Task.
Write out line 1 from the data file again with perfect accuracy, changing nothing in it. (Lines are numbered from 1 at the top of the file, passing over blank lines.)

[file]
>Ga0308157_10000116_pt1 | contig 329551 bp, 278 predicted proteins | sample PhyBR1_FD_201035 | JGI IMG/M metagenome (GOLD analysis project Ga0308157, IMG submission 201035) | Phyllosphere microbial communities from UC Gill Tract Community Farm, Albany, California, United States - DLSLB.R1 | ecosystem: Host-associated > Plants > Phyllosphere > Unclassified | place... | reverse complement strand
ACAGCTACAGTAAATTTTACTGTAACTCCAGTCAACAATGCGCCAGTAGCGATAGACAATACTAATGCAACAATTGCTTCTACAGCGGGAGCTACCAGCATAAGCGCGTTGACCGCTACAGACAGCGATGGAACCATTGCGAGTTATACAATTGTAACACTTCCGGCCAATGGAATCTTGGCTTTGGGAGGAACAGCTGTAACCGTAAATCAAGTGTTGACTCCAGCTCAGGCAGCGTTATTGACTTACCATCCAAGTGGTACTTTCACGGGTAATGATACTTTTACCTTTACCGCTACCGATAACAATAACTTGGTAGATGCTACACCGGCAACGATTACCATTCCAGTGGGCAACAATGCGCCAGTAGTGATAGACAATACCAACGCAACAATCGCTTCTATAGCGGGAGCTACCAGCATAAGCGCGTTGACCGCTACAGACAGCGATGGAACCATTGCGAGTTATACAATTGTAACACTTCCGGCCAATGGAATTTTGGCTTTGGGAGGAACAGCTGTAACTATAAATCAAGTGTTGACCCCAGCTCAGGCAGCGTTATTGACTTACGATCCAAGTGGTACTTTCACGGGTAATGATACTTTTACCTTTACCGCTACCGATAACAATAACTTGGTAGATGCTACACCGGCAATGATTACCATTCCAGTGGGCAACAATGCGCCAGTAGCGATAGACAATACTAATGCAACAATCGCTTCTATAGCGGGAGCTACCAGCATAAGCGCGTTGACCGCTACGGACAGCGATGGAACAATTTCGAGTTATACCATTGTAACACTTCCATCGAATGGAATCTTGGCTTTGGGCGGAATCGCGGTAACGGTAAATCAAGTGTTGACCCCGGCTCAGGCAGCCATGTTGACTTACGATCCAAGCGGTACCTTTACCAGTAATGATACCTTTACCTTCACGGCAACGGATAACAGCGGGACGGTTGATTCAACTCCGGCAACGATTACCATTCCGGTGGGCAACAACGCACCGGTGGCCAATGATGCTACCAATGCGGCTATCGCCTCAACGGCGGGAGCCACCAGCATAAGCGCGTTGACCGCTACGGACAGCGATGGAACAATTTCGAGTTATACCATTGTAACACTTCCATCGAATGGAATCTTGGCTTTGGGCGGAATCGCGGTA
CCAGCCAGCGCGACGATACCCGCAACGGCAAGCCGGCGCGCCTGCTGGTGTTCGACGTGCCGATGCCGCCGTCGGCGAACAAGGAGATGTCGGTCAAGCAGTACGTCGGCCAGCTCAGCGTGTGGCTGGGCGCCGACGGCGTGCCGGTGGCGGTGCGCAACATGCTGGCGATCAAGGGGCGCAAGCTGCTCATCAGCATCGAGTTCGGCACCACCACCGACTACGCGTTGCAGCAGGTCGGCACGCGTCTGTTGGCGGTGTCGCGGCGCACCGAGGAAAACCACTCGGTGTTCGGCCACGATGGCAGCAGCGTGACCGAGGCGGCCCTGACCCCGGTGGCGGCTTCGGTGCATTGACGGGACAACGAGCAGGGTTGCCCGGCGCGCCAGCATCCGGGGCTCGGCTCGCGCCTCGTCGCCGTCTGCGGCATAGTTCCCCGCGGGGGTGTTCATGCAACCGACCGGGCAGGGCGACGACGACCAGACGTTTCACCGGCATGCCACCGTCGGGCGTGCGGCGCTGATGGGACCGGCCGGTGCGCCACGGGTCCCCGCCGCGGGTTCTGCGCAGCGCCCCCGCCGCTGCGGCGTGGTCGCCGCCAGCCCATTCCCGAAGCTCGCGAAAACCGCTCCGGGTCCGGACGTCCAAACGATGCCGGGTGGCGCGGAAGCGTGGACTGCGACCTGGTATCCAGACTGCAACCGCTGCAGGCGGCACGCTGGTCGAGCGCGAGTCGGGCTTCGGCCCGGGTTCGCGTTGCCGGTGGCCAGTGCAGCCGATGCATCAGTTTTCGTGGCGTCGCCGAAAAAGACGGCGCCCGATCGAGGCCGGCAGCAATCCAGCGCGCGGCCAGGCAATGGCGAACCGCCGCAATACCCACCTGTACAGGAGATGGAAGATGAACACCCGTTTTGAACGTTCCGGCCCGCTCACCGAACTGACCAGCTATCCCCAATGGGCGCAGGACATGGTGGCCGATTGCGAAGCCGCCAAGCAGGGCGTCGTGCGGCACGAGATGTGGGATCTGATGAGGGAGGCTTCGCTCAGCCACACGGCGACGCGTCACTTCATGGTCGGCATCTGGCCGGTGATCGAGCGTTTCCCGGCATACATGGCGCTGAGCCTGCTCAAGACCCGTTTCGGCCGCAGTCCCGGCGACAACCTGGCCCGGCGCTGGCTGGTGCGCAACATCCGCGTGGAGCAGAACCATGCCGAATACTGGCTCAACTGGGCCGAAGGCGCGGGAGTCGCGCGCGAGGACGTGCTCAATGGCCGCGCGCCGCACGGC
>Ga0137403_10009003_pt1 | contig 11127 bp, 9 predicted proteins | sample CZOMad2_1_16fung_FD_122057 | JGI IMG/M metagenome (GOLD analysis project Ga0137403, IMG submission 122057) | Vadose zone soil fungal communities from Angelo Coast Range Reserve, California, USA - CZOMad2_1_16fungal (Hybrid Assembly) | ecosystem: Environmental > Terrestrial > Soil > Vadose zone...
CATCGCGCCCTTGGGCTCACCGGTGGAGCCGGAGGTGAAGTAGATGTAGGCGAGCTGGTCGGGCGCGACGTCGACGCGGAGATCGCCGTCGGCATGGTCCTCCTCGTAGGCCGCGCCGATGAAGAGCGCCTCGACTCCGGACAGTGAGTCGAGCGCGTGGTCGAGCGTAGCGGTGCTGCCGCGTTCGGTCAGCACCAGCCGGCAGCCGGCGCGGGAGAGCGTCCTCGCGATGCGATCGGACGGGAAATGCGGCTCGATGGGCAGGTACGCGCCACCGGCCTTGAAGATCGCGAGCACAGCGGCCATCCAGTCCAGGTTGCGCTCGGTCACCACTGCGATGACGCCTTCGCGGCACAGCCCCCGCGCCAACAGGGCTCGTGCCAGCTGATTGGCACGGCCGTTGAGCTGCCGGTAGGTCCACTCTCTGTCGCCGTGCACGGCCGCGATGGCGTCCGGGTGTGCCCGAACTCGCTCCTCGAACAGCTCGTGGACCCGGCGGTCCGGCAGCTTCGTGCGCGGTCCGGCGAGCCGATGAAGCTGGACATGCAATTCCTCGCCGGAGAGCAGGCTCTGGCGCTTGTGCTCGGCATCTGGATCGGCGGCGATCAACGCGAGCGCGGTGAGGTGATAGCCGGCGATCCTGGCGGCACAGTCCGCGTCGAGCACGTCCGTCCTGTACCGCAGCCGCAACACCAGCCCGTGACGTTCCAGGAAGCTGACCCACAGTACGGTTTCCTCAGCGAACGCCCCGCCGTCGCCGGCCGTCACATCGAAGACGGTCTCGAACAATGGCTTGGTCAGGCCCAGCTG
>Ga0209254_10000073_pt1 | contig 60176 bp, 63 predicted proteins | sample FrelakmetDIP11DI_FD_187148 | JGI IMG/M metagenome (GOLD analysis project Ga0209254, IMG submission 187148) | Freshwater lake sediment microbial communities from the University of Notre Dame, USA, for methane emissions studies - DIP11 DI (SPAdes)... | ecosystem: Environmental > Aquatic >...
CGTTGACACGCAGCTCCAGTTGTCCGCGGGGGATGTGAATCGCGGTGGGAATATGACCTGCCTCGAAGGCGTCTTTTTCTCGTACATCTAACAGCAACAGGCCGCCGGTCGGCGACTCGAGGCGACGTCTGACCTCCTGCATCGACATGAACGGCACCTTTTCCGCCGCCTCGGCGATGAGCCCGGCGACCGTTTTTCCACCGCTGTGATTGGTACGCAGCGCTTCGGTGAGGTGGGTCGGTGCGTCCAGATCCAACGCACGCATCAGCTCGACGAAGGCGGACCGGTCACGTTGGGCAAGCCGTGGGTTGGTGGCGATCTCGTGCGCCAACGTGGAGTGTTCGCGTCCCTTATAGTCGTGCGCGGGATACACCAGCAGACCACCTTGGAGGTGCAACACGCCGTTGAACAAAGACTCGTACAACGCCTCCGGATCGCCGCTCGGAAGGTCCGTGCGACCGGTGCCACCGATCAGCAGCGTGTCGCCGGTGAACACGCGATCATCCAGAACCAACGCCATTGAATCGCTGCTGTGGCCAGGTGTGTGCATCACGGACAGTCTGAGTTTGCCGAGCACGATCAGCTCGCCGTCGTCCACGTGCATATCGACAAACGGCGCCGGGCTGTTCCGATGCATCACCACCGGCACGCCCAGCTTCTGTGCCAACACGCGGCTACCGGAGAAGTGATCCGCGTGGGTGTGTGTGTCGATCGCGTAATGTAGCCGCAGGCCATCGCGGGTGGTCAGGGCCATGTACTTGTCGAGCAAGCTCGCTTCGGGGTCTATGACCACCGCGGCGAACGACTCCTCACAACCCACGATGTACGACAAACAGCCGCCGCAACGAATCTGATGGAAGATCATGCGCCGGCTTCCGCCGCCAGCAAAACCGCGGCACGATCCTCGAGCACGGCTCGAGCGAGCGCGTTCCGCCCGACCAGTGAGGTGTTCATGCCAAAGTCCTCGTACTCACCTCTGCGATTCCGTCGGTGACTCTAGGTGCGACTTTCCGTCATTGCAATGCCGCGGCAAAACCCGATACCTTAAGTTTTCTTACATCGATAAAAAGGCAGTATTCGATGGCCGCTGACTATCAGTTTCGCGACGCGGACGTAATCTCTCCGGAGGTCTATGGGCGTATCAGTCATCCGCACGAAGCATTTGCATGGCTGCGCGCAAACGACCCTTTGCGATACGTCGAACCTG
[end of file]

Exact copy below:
>Ga0308157_10000116_pt1 | contig 329551 bp, 278 predicted proteins | sample PhyBR1_FD_201035 | JGI IMG/M metagenome (GOLD analysis project Ga0308157, IMG submission 201035) | Phyllosphere microbial communities from UC Gill Tract Community Farm, Albany, California, United States - DLSLB.R1 | ecosystem: Host-associated > Plants > Phyllosphere > Unclassified | place... | reverse complement strand